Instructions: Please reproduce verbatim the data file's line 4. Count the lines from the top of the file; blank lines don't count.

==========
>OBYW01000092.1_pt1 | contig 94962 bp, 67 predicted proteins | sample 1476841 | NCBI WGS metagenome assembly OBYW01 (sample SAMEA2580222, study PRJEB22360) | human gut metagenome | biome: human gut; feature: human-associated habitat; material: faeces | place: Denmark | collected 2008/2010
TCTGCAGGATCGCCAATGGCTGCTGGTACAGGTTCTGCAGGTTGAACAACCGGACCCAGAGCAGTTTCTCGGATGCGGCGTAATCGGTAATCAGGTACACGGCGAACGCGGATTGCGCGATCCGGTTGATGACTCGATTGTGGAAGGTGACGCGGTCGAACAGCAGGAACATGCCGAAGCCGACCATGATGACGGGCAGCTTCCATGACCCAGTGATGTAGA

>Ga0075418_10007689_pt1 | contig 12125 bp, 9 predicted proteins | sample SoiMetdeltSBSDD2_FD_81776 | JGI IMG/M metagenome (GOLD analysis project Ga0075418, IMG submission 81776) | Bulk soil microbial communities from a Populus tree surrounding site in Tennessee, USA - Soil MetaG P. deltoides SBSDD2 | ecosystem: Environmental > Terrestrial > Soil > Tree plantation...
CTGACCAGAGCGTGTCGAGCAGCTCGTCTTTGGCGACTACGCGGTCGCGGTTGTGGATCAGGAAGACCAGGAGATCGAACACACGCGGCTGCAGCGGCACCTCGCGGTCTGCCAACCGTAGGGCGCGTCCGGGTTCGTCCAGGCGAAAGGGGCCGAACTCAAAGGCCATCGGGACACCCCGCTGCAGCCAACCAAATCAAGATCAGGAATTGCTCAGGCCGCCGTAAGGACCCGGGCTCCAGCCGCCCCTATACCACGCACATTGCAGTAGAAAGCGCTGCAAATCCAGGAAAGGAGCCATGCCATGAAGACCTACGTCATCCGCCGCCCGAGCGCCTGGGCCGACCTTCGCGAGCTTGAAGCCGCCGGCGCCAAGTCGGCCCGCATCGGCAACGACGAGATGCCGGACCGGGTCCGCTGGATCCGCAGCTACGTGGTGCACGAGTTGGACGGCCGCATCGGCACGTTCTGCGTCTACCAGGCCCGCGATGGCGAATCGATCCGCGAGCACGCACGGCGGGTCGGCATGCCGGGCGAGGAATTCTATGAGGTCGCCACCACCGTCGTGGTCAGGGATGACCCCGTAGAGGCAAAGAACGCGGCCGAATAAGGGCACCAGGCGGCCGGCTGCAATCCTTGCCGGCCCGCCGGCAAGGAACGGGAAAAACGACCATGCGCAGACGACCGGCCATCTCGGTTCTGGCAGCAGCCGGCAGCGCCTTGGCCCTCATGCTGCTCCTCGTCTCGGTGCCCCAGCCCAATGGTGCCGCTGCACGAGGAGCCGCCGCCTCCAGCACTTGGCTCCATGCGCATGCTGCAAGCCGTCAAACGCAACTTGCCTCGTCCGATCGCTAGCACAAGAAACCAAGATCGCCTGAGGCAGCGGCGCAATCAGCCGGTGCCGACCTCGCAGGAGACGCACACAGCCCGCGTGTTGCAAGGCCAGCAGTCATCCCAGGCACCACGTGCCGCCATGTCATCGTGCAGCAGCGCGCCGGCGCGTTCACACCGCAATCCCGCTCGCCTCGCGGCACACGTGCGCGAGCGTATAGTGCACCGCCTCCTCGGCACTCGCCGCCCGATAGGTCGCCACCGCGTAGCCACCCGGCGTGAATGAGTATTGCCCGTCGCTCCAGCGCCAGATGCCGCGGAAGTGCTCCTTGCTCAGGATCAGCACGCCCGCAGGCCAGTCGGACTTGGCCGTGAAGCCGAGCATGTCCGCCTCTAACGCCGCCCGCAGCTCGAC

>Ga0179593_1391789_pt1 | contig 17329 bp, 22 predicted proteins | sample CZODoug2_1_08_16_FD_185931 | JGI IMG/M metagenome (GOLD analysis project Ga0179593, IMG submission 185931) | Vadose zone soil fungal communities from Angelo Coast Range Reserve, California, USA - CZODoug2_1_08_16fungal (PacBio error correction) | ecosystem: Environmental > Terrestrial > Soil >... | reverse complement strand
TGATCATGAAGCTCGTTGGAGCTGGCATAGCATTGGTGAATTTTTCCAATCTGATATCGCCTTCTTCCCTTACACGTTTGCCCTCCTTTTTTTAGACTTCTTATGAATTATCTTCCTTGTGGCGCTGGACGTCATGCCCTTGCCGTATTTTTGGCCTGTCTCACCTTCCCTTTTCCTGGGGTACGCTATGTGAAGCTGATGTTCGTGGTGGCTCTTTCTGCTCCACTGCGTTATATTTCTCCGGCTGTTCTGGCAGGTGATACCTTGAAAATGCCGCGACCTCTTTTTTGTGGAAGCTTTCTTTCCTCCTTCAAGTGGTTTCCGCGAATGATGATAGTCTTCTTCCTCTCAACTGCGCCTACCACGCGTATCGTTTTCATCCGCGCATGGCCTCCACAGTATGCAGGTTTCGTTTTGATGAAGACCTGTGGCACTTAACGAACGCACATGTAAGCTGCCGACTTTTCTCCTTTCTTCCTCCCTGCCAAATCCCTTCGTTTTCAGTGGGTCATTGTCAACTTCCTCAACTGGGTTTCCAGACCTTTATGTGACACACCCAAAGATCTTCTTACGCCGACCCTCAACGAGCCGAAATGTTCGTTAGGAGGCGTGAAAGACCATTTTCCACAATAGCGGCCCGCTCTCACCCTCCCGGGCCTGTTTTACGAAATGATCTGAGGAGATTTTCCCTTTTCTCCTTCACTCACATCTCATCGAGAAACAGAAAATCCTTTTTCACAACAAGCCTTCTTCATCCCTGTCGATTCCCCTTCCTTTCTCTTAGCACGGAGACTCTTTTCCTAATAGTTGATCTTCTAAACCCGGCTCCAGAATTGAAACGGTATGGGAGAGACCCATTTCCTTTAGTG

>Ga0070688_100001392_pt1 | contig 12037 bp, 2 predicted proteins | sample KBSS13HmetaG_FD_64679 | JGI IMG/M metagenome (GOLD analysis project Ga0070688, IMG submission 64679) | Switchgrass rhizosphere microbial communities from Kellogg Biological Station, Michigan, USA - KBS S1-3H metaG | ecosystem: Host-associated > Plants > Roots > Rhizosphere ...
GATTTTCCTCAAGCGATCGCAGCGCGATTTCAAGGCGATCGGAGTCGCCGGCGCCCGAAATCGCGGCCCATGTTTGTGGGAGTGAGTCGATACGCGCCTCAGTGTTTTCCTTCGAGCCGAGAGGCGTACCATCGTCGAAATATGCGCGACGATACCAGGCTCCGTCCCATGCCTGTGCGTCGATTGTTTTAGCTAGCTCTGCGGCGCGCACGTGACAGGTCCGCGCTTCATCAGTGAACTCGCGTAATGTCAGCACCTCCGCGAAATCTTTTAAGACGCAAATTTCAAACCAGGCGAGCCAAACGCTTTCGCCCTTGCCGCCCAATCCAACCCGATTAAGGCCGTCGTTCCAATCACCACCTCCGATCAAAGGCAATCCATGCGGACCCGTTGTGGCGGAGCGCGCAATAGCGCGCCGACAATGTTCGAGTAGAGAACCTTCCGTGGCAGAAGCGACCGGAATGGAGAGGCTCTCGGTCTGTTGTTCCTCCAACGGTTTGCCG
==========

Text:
CTGACCAGAGCGTGTCGAGCAGCTCGTCTTTGGCGACTACGCGGTCGCGGTTGTGGATCAGGAAGACCAGGAGATCGAACACACGCGGCTGCAGCGGCACCTCGCGGTCTGCCAACCGTAGGGCGCGTCCGGGTTCGTCCAGGCGAAAGGGGCCGAACTCAAAGGCCATCGGGACACCCCGCTGCAGCCAACCAAATCAAGATCAGGAATTGCTCAGGCCGCCGTAAGGACCCGGGCTCCAGCCGCCCCTATACCACGCACATTGCAGTAGAAAGCGCTGCAAATCCAGGAAAGGAGCCATGCCATGAAGACCTACGTCATCCGCCGCCCGAGCGCCTGGGCCGACCTTCGCGAGCTTGAAGCCGCCGGCGCCAAGTCGGCCCGCATCGGCAACGACGAGATGCCGGACCGGGTCCGCTGGATCCGCAGCTACGTGGTGCACGAGTTGGACGGCCGCATCGGCACGTTCTGCGTCTACCAGGCCCGCGATGGCGAATCGATCCGCGAGCACGCACGGCGGGTCGGCATGCCGGGCGAGGAATTCTATGAGGTCGCCACCACCGTCGTGGTCAGGGATGACCCCGTAGAGGCAAAGAACGCGGCCGAATAAGGGCACCAGGCGGCCGGCTGCAATCCTTGCCGGCCCGCCGGCAAGGAACGGGAAAAACGACCATGCGCAGACGACCGGCCATCTCGGTTCTGGCAGCAGCCGGCAGCGCCTTGGCCCTCATGCTGCTCCTCGTCTCGGTGCCCCAGCCCAATGGTGCCGCTGCACGAGGAGCCGCCGCCTCCAGCACTTGGCTCCATGCGCATGCTGCAAGCCGTCAAACGCAACTTGCCTCGTCCGATCGCTAGCACAAGAAACCAAGATCGCCTGAGGCAGCGGCGCAATCAGCCGGTGCCGACCTCGCAGGAGACGCACACAGCCCGCGTGTTGCAAGGCCAGCAGTCATCCCAGGCACCACGTGCCGCCATGTCATCGTGCAGCAGCGCGCCGGCGCGTTCACACCGCAATCCCGCTCGCCTCGCGGCACACGTGCGCGAGCGTATAGTGCACCGCCTCCTCGGCACTCGCCGCCCGATAGGTCGCCACCGCGTAGCCACCCGGCGTGAATGAGTATTGCCCGTCGCTCCAGCGCCAGATGCCGCGGAAGTGCTCCTTGCTCAGGATCAGCACGCCCGCAGGCCAGTCGGACTTGGCCGTGAAGCCGAGCATGTCCGCCTCTAACGCCGCCCGCAGCTCGAC